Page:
The nonprofit sends almost all its emails from the Senior Director of Development. The last email was with the title - Will tomorrow bring hunger or deliverance? A donation appeal with 22 times the impact. I like the way is addressed to me - Valued Partner.
12 days ago I received another email from the Senior Director with a title - Putting ‘unity’ in community. The email was an impact report with multiple stories of impact with a call to action to the blog.
And then there are free gifts for the valued partner from the Senior Director. The latest one is a simple seven-day guidebook that promises to help teach children, grandchildren, or other young people how they can be loving and generous in tangible ways!
Not to forget the moment marketing days a nonprofit can incorporate with email marketing. Food for Hungry on Father’s Day asked people: “Give Chickens this Father’s Day.” The donation page informs you why it matters, tells a true impact story, and gives you an option to print a card too.
Talk about making a donation page a visual storytelling page and less of a money-collecting page.
If you see there is a pattern in the email marketing done(even if the videos are old) by both the nonprofits:
All the emails even if they are asking for donations are talking to you. They are asking money but with a story and creating the trust that it works. Email is a beautiful one to one communication don’t slide it under the fuzziness of automation.
5-6 emails in a month, still they are not spammy and boring. They all serve a purpose from donation appeal to monthly reports to telling you donation works to doing simple things like surveys or offering free gifts. Basically they are thinking beyond just donation appeal because they have a content plan for their email marketing.
Almost all the emails land to the blog. Because the blog is the content hub and all other channels like social media, email, etc are amplifiers. So naturally, your email content plan sits on top of your blog content plan.
Another interesting thing both the nonprofits have used multiple buttons for call to action in the emails. Such as links and visual buttons. At times we can ignore so it is a good idea to use it where required. I believe this is where their rigorous A/B testing comes into the picture.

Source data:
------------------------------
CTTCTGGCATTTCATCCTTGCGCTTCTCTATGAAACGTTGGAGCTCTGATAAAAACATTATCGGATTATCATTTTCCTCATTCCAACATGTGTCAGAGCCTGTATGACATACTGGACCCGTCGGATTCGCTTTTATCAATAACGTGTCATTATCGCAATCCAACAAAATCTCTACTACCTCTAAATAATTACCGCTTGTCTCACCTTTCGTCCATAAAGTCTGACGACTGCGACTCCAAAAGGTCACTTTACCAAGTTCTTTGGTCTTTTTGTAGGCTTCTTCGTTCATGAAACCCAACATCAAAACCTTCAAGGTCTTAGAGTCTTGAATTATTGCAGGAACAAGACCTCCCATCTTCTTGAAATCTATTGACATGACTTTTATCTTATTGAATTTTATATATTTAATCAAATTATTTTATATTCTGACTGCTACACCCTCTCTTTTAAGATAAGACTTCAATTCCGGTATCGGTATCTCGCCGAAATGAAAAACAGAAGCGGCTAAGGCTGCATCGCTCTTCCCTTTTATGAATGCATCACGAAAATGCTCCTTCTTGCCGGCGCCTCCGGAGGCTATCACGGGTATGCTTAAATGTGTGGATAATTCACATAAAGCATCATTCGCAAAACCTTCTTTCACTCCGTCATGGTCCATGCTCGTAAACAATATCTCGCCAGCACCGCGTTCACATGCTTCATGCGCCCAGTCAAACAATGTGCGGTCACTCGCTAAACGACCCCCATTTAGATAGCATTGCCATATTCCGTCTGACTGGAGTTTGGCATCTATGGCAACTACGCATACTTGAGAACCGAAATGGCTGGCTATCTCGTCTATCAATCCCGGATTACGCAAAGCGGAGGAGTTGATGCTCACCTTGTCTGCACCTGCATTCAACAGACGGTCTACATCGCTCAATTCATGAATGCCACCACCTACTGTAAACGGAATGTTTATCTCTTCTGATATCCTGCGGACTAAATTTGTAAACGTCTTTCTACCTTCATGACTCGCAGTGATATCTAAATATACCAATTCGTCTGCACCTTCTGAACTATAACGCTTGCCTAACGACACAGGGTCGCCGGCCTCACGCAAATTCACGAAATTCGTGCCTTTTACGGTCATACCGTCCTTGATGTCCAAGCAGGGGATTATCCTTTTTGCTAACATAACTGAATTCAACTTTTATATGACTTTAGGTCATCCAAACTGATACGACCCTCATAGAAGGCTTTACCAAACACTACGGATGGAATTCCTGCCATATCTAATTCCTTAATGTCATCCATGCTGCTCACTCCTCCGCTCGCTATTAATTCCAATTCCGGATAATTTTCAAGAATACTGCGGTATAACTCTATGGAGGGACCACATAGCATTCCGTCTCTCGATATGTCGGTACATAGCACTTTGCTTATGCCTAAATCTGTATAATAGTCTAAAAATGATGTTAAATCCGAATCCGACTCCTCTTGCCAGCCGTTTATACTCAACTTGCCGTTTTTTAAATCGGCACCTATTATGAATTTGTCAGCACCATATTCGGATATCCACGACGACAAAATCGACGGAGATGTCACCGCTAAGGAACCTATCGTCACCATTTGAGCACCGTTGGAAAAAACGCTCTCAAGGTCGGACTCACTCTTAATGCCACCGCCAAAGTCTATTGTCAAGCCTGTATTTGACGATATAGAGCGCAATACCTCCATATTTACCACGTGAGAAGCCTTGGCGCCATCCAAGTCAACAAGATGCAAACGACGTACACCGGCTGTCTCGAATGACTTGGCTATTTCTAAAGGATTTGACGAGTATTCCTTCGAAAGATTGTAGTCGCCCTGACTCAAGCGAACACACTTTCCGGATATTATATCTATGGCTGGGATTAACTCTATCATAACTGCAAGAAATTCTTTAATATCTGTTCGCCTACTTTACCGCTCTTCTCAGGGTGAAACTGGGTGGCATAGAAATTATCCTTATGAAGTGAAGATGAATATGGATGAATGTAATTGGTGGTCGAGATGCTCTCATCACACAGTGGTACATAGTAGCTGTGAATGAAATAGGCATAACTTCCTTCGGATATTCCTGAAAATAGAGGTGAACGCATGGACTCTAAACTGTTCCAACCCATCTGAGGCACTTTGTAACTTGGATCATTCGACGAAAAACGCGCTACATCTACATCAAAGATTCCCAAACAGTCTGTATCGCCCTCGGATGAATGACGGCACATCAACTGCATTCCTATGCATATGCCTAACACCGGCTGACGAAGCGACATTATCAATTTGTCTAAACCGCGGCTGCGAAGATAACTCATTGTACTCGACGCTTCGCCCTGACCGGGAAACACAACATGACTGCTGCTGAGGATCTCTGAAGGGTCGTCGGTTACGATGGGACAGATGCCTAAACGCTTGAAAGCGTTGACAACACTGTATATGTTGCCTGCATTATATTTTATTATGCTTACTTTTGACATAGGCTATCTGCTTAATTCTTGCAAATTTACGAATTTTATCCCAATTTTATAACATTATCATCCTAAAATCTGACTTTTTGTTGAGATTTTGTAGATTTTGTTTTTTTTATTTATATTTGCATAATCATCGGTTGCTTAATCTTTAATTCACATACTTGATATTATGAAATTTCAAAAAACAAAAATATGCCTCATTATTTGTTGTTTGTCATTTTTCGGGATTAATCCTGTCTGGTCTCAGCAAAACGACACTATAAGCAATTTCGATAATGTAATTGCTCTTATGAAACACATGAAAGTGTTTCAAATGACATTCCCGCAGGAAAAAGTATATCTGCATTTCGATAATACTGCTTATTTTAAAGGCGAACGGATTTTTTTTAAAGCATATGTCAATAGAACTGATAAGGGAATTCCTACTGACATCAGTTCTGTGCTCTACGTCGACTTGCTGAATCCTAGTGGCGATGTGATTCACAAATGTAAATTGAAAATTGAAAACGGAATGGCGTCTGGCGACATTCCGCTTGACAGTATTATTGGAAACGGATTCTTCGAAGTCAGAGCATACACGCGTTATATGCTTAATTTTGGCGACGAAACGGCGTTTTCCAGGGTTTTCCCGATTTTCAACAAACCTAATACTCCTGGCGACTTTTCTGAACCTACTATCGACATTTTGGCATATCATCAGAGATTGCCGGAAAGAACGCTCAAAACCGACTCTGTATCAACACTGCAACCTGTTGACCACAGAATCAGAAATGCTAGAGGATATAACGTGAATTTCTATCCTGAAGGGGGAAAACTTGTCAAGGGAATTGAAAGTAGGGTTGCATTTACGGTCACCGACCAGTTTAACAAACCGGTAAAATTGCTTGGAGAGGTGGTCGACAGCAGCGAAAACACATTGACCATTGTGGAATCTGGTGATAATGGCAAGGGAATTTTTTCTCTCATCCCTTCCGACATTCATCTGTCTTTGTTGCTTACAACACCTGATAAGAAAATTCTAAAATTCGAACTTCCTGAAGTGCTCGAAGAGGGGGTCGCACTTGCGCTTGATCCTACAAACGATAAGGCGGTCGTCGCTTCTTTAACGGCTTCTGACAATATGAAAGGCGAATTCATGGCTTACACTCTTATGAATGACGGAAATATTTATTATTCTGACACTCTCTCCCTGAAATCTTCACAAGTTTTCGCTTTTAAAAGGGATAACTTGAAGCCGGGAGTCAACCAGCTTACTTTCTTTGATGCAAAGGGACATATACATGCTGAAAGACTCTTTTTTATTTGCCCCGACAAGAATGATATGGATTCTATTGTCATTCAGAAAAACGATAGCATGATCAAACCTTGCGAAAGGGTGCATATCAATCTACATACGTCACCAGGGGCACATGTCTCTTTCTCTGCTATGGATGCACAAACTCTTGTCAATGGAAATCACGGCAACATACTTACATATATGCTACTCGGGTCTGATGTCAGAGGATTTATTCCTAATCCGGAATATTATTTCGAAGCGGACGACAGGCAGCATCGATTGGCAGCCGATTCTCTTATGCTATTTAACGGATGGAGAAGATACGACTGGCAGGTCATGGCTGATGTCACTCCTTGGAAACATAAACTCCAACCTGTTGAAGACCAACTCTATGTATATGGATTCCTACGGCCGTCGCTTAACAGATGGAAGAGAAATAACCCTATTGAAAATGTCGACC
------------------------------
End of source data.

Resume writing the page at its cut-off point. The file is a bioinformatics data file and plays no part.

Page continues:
The copy does the job be it the headline or the body. There is no template. But keep it simple, trust your data, and shed the corporate imagery. You are talking to human beings, talk to them like you would generally do.
Recently I wrote about the Sunfeast India Run as One virtual marathon and fundraising initiative. They sent me an email conversation after a week. I was excited to see what they had to offer me. Trust me I haven’t seen such a boring long email in my life. It felt as if they have zipped the entire website or campaign in one email. And reading it on mobile was really testing my handicapped eyes.
Can’t they break the one entire email in multiple emails?
How to enable a fitness app after signing up
How to donate or start a fundraising page
How to keep motivating to achieve the target miles
How celebrities are cheering for your virtual run
The problem is for the above idea to happen, you need to have a content plan for that you need an editorial content plan and for that, you need money and patience. We don’t believe in building properties, we are quite happy with campaigns. Quick fixes to give quick results and everyone is happy. Except for the consumer.
But anyways do we care?
Suddenly I am getting regular emails from Shoppers Stop asking me to buy dinner date T-shirts or weekend polos with a 30% discount.
Who the fuck is going out for a date in a never-ending pandemic? Okay not unless you are sitting on a virtual date wearing a new T-shirt. Not sure whether your date will realise it.
Almost every alternative day I get an email from Shoppers Stop with an agenda to land me on their eCommerce store. The problem is it is not adding value in my life.
It’s great that suddenly brands have also realized the power of email marketing but it needs thinking like any other channel or medium.